The W: A Weekly Reading List

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In this week’s edition…confronting the new backlash against “women’s only”…India slowly takes on smart cities…WeChat’s endless functionality has its downsides…AI behavior should be an academic discipline…monster manifestations…obituary writing – the best beat in journalism…and more.



Business & Economics

Rethinking Sustainability in Light of the EU’s New Circular Economy Policy

Yet many companies face serious challenges when it comes to executing on a circular economy strategy. They usually run into at least one of four barriers: They lack access to used products, they aren’t able to refurbish or recycle used products in a cost-effective way, their products are not designed with circularity in mind, and their customers discount the value of refurbished or remanufactured products. (Harvard Business Review)


It Is a Mystery Why Bankers Earn So Much

But hiring the best cosmetic surgeon in the world does not make cosmetic surgery a good idea. Deals can be brilliantly executed at the time without adding to a company’s long-term value and many are unwound — often with the help of the same advisers — when a chief executive leaves. “Companies pay far too much to advisers. It’s really not worth it,” says Peter Zink Secher, co-author of The M&A Formula. (Financial Times)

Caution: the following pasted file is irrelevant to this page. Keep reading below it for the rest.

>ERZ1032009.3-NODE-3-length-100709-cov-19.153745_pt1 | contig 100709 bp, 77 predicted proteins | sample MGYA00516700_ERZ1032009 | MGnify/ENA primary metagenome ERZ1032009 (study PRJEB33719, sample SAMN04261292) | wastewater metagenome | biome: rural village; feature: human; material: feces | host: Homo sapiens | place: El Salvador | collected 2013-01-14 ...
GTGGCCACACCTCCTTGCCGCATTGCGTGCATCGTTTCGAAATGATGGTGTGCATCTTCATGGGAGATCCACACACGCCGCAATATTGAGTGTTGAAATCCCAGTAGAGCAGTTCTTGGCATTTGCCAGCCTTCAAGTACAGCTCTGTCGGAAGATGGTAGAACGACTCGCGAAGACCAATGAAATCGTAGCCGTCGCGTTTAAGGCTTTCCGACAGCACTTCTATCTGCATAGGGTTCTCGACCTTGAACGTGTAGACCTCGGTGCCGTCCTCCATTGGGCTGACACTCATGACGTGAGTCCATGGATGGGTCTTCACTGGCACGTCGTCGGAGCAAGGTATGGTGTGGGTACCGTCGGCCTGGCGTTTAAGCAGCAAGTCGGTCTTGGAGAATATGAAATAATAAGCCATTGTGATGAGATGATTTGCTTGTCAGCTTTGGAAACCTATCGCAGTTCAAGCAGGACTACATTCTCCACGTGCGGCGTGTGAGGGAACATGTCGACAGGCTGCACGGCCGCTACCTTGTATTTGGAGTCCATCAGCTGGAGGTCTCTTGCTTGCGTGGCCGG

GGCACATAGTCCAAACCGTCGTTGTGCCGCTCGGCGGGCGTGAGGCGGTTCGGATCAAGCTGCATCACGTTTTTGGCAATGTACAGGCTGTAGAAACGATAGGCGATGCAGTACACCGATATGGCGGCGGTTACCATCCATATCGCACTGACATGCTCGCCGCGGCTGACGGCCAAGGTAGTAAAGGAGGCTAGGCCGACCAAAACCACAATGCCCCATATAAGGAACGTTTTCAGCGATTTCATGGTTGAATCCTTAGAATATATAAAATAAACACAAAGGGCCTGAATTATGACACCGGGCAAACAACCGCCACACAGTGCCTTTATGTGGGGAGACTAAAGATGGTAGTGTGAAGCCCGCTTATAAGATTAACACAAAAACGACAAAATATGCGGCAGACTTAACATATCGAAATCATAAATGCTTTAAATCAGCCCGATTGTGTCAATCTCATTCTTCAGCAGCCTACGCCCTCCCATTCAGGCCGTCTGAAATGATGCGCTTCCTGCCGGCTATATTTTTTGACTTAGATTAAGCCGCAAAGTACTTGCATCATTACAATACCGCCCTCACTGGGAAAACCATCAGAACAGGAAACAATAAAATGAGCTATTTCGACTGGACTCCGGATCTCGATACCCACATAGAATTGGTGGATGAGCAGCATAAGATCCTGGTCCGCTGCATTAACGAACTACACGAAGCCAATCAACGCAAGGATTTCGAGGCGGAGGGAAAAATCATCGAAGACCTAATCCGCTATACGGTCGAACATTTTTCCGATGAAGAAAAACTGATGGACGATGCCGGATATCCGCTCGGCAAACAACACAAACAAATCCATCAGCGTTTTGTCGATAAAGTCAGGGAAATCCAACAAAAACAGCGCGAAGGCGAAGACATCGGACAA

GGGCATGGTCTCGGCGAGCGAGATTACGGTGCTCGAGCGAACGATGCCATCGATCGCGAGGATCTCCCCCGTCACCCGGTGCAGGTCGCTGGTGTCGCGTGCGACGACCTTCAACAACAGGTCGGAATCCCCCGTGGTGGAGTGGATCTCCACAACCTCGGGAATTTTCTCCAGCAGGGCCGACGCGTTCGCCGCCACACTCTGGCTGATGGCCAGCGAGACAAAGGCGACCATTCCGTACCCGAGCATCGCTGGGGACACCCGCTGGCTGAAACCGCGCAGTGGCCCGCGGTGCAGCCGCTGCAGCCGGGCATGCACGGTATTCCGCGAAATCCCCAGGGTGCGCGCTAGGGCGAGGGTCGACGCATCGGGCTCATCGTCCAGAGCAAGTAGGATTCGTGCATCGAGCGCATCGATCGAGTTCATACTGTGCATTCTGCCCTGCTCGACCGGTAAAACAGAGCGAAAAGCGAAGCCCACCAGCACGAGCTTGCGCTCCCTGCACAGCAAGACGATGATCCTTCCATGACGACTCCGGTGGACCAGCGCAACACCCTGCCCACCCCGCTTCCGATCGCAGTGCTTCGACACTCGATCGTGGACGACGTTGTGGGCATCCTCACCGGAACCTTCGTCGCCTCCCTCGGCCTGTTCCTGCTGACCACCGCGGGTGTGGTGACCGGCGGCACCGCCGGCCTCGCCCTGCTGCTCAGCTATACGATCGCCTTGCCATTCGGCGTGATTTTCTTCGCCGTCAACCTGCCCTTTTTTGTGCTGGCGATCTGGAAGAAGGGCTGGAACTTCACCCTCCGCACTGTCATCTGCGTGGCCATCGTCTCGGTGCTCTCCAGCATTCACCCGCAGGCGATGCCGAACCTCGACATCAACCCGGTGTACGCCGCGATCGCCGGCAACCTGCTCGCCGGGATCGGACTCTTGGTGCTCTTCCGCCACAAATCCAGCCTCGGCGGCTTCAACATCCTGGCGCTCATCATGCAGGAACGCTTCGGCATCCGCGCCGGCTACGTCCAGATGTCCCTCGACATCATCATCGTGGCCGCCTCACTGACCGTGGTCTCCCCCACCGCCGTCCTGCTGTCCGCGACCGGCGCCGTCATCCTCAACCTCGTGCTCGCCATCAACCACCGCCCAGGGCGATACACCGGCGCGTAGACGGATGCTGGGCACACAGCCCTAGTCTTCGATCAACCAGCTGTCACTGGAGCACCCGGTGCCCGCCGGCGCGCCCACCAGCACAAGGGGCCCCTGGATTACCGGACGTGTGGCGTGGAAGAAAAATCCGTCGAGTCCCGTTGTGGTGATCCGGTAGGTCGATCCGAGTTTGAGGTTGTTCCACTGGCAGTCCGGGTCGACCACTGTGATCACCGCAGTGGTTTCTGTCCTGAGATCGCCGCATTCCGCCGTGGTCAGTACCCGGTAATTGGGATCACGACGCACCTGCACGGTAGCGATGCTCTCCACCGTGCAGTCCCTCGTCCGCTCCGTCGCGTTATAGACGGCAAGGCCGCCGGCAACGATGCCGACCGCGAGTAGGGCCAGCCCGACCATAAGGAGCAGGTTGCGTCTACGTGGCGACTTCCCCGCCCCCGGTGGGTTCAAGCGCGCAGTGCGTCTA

When Men Sue Women’s Empowerment Orgs for Gender Discrimination

Kristen sees a strong distinction between businesses running gender-specific promotions as a way to drum up business (like a ladies’ night drink special) and the women-focused business, networking, and empowerment events and programs, where there is a legitimate policy, rather than commercial, interest in excluding men. She argues that had Ladies Get Paid and similar women business and networking events had the resources to go to trial, they’d have California case law on their side to win. (Slate)


Geopolitics & World

Who’s Afraid of Mexican Populism?

“His likely cabinet picks are technocrats and businesspeople, not radicals,” Jennifer Piscopo, an expert in Latin American politics at Occidental College, told Bloomberg.  His “win is more a story about Mexican voters’ dissatisfaction with the incumbent government than a preference for leftist demagoguery. His election raises questions about Mexico’s future, but fears about a Venezuelan-style dictatorship on the U.S.’s southern border are overblown.” (The Atlantic)


‘Egyptian Society Being Crushed’ Five Years After Military Coup